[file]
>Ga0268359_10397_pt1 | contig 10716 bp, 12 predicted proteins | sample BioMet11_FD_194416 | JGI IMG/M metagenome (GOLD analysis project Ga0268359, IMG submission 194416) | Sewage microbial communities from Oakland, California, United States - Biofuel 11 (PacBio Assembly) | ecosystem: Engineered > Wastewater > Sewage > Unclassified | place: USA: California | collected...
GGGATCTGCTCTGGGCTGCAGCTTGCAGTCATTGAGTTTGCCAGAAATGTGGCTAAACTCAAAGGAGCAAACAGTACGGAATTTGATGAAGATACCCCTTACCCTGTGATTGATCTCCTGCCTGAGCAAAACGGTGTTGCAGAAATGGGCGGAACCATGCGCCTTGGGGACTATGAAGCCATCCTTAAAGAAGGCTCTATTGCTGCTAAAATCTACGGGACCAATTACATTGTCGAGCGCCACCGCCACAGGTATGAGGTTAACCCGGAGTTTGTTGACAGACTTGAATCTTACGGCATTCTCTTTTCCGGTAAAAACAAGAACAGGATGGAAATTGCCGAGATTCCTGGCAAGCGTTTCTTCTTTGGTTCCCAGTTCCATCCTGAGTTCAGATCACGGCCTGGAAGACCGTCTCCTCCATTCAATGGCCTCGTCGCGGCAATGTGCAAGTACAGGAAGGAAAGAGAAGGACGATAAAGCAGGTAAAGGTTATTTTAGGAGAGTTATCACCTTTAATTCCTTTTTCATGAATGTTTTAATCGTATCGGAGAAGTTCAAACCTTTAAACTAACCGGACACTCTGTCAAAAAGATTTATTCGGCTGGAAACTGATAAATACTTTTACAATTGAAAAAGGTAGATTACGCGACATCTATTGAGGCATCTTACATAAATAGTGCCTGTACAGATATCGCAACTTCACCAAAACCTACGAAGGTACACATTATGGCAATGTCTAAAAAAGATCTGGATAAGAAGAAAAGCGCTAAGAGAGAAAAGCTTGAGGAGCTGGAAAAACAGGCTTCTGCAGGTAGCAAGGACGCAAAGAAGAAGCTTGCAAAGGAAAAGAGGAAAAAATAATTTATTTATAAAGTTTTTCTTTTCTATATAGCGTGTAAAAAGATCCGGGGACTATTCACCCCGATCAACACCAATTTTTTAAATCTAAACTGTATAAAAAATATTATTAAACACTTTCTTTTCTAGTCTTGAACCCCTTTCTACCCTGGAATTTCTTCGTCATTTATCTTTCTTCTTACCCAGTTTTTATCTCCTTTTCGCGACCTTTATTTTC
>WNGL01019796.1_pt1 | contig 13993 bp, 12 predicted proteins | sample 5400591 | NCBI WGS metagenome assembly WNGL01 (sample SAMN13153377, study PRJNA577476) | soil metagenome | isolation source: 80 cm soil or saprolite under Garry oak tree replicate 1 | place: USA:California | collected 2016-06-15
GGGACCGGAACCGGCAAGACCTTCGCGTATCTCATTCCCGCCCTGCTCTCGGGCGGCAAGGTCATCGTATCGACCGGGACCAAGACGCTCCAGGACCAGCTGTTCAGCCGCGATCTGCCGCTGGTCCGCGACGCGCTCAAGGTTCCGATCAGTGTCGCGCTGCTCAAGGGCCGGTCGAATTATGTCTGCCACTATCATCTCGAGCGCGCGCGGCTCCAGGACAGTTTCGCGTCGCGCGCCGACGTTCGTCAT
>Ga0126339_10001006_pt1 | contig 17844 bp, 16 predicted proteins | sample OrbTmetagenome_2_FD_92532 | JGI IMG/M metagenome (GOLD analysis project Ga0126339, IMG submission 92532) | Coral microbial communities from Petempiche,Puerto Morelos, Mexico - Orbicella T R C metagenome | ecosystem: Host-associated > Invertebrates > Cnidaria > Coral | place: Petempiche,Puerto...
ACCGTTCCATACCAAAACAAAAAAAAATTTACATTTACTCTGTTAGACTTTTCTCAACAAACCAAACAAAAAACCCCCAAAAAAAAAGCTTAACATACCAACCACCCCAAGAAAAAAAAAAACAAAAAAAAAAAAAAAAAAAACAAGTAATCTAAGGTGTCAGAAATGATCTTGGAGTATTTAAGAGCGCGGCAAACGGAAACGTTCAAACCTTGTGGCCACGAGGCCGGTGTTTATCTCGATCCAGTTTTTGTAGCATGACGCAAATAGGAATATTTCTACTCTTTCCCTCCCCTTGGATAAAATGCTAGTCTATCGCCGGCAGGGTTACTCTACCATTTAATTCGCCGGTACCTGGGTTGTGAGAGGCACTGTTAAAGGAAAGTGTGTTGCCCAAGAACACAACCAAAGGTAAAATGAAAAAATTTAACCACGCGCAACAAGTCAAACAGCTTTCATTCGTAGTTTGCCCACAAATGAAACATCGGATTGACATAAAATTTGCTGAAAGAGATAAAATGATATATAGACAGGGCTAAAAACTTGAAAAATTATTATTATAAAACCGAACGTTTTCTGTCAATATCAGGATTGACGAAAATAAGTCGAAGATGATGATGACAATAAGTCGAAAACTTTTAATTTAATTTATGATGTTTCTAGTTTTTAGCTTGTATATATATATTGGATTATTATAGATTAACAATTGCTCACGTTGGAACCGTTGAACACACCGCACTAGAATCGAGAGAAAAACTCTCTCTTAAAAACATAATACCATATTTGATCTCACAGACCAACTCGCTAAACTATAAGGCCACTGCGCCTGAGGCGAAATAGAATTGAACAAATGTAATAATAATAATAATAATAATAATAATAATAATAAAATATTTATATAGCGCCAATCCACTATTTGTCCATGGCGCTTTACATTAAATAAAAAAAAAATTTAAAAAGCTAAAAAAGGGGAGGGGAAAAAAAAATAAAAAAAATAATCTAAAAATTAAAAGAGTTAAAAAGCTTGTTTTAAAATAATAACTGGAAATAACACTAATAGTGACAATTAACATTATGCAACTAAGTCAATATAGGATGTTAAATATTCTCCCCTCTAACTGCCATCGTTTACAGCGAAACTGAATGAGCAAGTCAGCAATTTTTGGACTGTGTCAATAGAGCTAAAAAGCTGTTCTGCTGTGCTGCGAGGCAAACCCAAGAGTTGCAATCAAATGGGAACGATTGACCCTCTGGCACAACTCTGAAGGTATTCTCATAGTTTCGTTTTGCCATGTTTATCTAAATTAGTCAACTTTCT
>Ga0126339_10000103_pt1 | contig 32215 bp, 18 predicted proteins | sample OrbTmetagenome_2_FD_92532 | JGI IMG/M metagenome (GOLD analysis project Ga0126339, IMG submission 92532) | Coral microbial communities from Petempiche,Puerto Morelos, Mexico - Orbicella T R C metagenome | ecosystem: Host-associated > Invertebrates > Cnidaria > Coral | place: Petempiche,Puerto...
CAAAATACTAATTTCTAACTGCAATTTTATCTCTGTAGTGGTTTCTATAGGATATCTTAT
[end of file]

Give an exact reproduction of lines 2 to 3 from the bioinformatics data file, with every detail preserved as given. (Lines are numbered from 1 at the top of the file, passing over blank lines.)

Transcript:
GGGATCTGCTCTGGGCTGCAGCTTGCAGTCATTGAGTTTGCCAGAAATGTGGCTAAACTCAAAGGAGCAAACAGTACGGAATTTGATGAAGATACCCCTTACCCTGTGATTGATCTCCTGCCTGAGCAAAACGGTGTTGCAGAAATGGGCGGAACCATGCGCCTTGGGGACTATGAAGCCATCCTTAAAGAAGGCTCTATTGCTGCTAAAATCTACGGGACCAATTACATTGTCGAGCGCCACCGCCACAGGTATGAGGTTAACCCGGAGTTTGTTGACAGACTTGAATCTTACGGCATTCTCTTTTCCGGTAAAAACAAGAACAGGATGGAAATTGCCGAGATTCCTGGCAAGCGTTTCTTCTTTGGTTCCCAGTTCCATCCTGAGTTCAGATCACGGCCTGGAAGACCGTCTCCTCCATTCAATGGCCTCGTCGCGGCAATGTGCAAGTACAGGAAGGAAAGAGAAGGACGATAAAGCAGGTAAAGGTTATTTTAGGAGAGTTATCACCTTTAATTCCTTTTTCATGAATGTTTTAATCGTATCGGAGAAGTTCAAACCTTTAAACTAACCGGACACTCTGTCAAAAAGATTTATTCGGCTGGAAACTGATAAATACTTTTACAATTGAAAAAGGTAGATTACGCGACATCTATTGAGGCATCTTACATAAATAGTGCCTGTACAGATATCGCAACTTCACCAAAACCTACGAAGGTACACATTATGGCAATGTCTAAAAAAGATCTGGATAAGAAGAAAAGCGCTAAGAGAGAAAAGCTTGAGGAGCTGGAAAAACAGGCTTCTGCAGGTAGCAAGGACGCAAAGAAGAAGCTTGCAAAGGAAAAGAGGAAAAAATAATTTATTTATAAAGTTTTTCTTTTCTATATAGCGTGTAAAAAGATCCGGGGACTATTCACCCCGATCAACACCAATTTTTTAAATCTAAACTGTATAAAAAATATTATTAAACACTTTCTTTTCTAGTCTTGAACCCCTTTCTACCCTGGAATTTCTTCGTCATTTATCTTTCTTCTTACCCAGTTTTTATCTCCTTTTCGCGACCTTTATTTTC
>WNGL01019796.1_pt1 | contig 13993 bp, 12 predicted proteins | sample 5400591 | NCBI WGS metagenome assembly WNGL01 (sample SAMN13153377, study PRJNA577476) | soil metagenome | isolation source: 80 cm soil or saprolite under Garry oak tree replicate 1 | place: USA:California | collected 2016-06-15